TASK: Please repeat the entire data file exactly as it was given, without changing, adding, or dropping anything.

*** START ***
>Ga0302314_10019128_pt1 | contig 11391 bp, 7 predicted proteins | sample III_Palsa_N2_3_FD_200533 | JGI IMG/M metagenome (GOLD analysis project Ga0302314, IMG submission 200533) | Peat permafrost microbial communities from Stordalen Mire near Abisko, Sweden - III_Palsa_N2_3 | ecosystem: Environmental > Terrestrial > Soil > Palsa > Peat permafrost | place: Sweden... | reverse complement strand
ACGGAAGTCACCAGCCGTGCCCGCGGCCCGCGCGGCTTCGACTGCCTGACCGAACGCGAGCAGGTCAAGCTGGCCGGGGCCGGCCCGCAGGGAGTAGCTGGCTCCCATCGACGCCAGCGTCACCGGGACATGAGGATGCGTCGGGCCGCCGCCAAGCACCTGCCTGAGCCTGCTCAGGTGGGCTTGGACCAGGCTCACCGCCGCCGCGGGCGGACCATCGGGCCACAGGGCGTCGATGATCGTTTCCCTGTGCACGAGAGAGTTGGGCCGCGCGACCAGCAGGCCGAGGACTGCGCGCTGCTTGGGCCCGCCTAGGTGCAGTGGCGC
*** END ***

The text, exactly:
>Ga0302314_10019128_pt1 | contig 11391 bp, 7 predicted proteins | sample III_Palsa_N2_3_FD_200533 | JGI IMG/M metagenome (GOLD analysis project Ga0302314, IMG submission 200533) | Peat permafrost microbial communities from Stordalen Mire near Abisko, Sweden - III_Palsa_N2_3 | ecosystem: Environmental > Terrestrial > Soil > Palsa > Peat permafrost | place: Sweden... | reverse complement strand
ACGGAAGTCACCAGCCGTGCCCGCGGCCCGCGCGGCTTCGACTGCCTGACCGAACGCGAGCAGGTCAAGCTGGCCGGGGCCGGCCCGCAGGGAGTAGCTGGCTCCCATCGACGCCAGCGTCACCGGGACATGAGGATGCGTCGGGCCGCCGCCAAGCACCTGCCTGAGCCTGCTCAGGTGGGCTTGGACCAGGCTCACCGCCGCCGCGGGCGGACCATCGGGCCACAGGGCGTCGATGATCGTTTCCCTGTGCACGAGAGAGTTGGGCCGCGCGACCAGCAGGCCGAGGACTGCGCGCTGCTTGGGCCCGCCTAGGTGCAGTGGCGC